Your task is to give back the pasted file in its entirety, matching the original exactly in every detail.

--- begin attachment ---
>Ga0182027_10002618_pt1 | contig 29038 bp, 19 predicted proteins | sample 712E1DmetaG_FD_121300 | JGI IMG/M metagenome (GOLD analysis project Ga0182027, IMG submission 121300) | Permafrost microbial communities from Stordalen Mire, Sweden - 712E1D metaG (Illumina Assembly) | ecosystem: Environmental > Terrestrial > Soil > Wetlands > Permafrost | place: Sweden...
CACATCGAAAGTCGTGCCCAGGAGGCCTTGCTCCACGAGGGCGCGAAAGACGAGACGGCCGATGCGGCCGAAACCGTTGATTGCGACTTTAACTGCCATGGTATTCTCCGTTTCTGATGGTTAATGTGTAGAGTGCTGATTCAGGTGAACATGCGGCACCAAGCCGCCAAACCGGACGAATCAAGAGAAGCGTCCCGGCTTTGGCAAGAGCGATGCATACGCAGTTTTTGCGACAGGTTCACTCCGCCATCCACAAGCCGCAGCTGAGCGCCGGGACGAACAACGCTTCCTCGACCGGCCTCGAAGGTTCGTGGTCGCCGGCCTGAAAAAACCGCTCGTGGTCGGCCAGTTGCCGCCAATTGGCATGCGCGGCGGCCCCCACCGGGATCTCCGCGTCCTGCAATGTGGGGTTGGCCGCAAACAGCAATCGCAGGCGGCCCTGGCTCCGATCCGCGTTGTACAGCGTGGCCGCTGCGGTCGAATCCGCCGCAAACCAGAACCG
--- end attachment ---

>Ga0182027_10002618_pt1 | contig 29038 bp, 19 predicted proteins | sample 712E1DmetaG_FD_121300 | JGI IMG/M metagenome (GOLD analysis project Ga0182027, IMG submission 121300) | Permafrost microbial communities from Stordalen Mire, Sweden - 712E1D metaG (Illumina Assembly) | ecosystem: Environmental > Terrestrial > Soil > Wetlands > Permafrost | place: Sweden...
CACATCGAAAGTCGTGCCCAGGAGGCCTTGCTCCACGAGGGCGCGAAAGACGAGACGGCCGATGCGGCCGAAACCGTTGATTGCGACTTTAACTGCCATGGTATTCTCCGTTTCTGATGGTTAATGTGTAGAGTGCTGATTCAGGTGAACATGCGGCACCAAGCCGCCAAACCGGACGAATCAAGAGAAGCGTCCCGGCTTTGGCAAGAGCGATGCATACGCAGTTTTTGCGACAGGTTCACTCCGCCATCCACAAGCCGCAGCTGAGCGCCGGGACGAACAACGCTTCCTCGACCGGCCTCGAAGGTTCGTGGTCGCCGGCCTGAAAAAACCGCTCGTGGTCGGCCAGTTGCCGCCAATTGGCATGCGCGGCGGCCCCCACCGGGATCTCCGCGTCCTGCAATGTGGGGTTGGCCGCAAACAGCAATCGCAGGCGGCCCTGGCTCCGATCCGCGTTGTACAGCGTGGCCGCTGCGGTCGAATCCGCCGCAAACCAGAACCG